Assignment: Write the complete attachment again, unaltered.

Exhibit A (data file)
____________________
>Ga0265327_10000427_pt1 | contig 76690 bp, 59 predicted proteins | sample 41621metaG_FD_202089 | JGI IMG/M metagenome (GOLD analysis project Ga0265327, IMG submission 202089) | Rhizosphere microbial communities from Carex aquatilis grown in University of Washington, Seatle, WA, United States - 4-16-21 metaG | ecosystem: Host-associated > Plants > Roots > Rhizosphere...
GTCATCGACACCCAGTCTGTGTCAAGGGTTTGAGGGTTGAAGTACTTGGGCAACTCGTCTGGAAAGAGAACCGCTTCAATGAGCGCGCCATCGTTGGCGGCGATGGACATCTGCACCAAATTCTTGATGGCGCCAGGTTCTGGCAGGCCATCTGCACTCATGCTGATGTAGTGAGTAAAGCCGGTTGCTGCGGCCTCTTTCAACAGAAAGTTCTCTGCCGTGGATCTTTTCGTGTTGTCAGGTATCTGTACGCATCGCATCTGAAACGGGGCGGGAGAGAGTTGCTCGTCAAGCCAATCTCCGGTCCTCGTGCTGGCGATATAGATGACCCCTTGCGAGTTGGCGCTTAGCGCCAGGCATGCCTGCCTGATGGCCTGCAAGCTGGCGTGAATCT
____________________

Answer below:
>Ga0265327_10000427_pt1 | contig 76690 bp, 59 predicted proteins | sample 41621metaG_FD_202089 | JGI IMG/M metagenome (GOLD analysis project Ga0265327, IMG submission 202089) | Rhizosphere microbial communities from Carex aquatilis grown in University of Washington, Seatle, WA, United States - 4-16-21 metaG | ecosystem: Host-associated > Plants > Roots > Rhizosphere...
GTCATCGACACCCAGTCTGTGTCAAGGGTTTGAGGGTTGAAGTACTTGGGCAACTCGTCTGGAAAGAGAACCGCTTCAATGAGCGCGCCATCGTTGGCGGCGATGGACATCTGCACCAAATTCTTGATGGCGCCAGGTTCTGGCAGGCCATCTGCACTCATGCTGATGTAGTGAGTAAAGCCGGTTGCTGCGGCCTCTTTCAACAGAAAGTTCTCTGCCGTGGATCTTTTCGTGTTGTCAGGTATCTGTACGCATCGCATCTGAAACGGGGCGGGAGAGAGTTGCTCGTCAAGCCAATCTCCGGTCCTCGTGCTGGCGATATAGATGACCCCTTGCGAGTTGGCGCTTAGCGCCAGGCATGCCTGCCTGATGGCCTGCAAGCTGGCGTGAATCT